Article ID: CBB001022449

Darwin and Reductionisms: Victorian, Neo-Darwinian and Postgenomic Biologies (2010)


Richardson, Angelique (Author)

19: Interdisciplinary Studies in the Long Nineteenth Century
Volume: 11
Pages: Approx. 10,600 words

Publication Date: 2010
Edition Details: Part of a special issue, “Science, Literature, and the Darwin Legacy”. (Accessed March 21, 2011).
Language: English

This article compares the open-ended Darwinism of Charles Darwin, George Lewes, George Eliot and Thomas Hardy with reductive post-Weismann and early eugenist views and more recent neo-Darwinian ideas including literary Darwinism. It argues that some Victorians had a clear sense of the complexities of the natural world, and of the centrality of environment to life. This awareness contrasts with the processes of divorce and isolation that underpin neo-Darwinian understandings of evolutionary development. But biologists and philosophers of biology are now emphasising the complex and dynamic relations between organism and environment in ways that would have appealed to Darwin's contemporaries. The article establishes that there are significant parallels between mid-Victorian and postgenomic thought.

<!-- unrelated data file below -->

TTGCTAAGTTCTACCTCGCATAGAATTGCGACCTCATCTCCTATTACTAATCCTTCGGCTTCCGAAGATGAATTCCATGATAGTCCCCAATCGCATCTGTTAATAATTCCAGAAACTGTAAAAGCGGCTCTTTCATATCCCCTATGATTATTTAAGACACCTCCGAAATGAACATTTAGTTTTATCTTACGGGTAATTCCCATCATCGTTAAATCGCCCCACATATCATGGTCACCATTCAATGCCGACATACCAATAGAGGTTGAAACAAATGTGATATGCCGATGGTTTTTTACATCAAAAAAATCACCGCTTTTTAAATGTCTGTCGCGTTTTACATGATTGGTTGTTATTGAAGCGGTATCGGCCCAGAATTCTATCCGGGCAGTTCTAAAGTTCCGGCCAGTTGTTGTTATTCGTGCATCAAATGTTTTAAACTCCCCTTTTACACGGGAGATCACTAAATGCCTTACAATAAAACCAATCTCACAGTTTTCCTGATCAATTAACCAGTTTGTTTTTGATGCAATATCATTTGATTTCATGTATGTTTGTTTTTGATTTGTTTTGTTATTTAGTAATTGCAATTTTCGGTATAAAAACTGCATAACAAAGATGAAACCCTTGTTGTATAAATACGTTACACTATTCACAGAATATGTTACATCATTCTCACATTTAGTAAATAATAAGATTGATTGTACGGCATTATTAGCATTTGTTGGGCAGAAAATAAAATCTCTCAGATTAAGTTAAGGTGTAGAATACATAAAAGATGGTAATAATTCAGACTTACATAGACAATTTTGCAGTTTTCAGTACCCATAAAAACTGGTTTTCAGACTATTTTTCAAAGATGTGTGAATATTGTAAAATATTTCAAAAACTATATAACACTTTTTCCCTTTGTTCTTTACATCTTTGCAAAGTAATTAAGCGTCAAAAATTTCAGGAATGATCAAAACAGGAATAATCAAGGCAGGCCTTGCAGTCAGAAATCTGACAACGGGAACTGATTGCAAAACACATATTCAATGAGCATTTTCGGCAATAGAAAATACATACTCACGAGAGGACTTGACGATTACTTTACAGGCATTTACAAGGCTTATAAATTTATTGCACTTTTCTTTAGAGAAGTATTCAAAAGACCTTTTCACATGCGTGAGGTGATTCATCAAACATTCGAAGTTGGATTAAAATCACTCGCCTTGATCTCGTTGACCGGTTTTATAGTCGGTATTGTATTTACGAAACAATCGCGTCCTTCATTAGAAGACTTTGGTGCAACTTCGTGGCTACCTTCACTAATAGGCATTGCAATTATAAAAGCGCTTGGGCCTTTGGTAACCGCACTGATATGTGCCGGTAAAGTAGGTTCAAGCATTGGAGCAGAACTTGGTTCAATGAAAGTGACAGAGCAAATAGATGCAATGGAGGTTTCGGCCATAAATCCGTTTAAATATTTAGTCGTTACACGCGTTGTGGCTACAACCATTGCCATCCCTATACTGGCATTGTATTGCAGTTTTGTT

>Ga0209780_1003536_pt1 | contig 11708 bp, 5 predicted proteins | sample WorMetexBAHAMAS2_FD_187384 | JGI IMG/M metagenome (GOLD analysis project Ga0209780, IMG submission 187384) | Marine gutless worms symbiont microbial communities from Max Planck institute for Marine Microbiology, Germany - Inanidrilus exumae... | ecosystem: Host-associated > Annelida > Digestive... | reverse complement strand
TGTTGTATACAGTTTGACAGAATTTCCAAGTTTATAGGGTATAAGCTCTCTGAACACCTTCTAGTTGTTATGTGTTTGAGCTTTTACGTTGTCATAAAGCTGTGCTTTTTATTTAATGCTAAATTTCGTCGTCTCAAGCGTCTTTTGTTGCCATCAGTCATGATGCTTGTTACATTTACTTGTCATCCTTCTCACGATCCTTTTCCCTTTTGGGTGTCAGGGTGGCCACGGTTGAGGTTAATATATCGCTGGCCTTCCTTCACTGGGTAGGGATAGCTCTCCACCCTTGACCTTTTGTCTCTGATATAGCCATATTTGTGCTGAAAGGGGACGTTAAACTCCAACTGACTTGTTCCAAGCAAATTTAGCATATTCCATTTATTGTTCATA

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Article White, Paul (2010) Science, Literature, and the Darwin Legacy. 19: Interdisciplinary Studies in the Long Nineteenth Century. unapi

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Authors & Contributors
Ruse, Michael
Larson, Edward John
Glendening, John
Bowler, Peter J.
Delisle, Richard G.
Hodge, M. J. S.
Isis: International Review Devoted to the History of Science and Its Cultural Influences
History and Philosophy of the Life Sciences
Annals of the History and Philosophy of Biology
Journal of the History of Biology
Studies in History and Philosophy of Science Part C: Studies in History and Philosophy of Biological and Biomedical Sciences
Metascience: An International Review Journal for the History, Philosophy and Social Studies of Science
The Modern Library (Random House)
Consejo Superior de Investigaciones Científicas
Cambridge University Press
The MIT Press
University of Toronto
Science and literature
Natural selection
Science and society
Darwin, Charles Robert
Hardy, Thomas
Eliot, George
Stoker, Bram
Wells, Herbert George
Conrad, Joseph
Time Periods
19th century
20th century
21st century
18th century
United Kingdom

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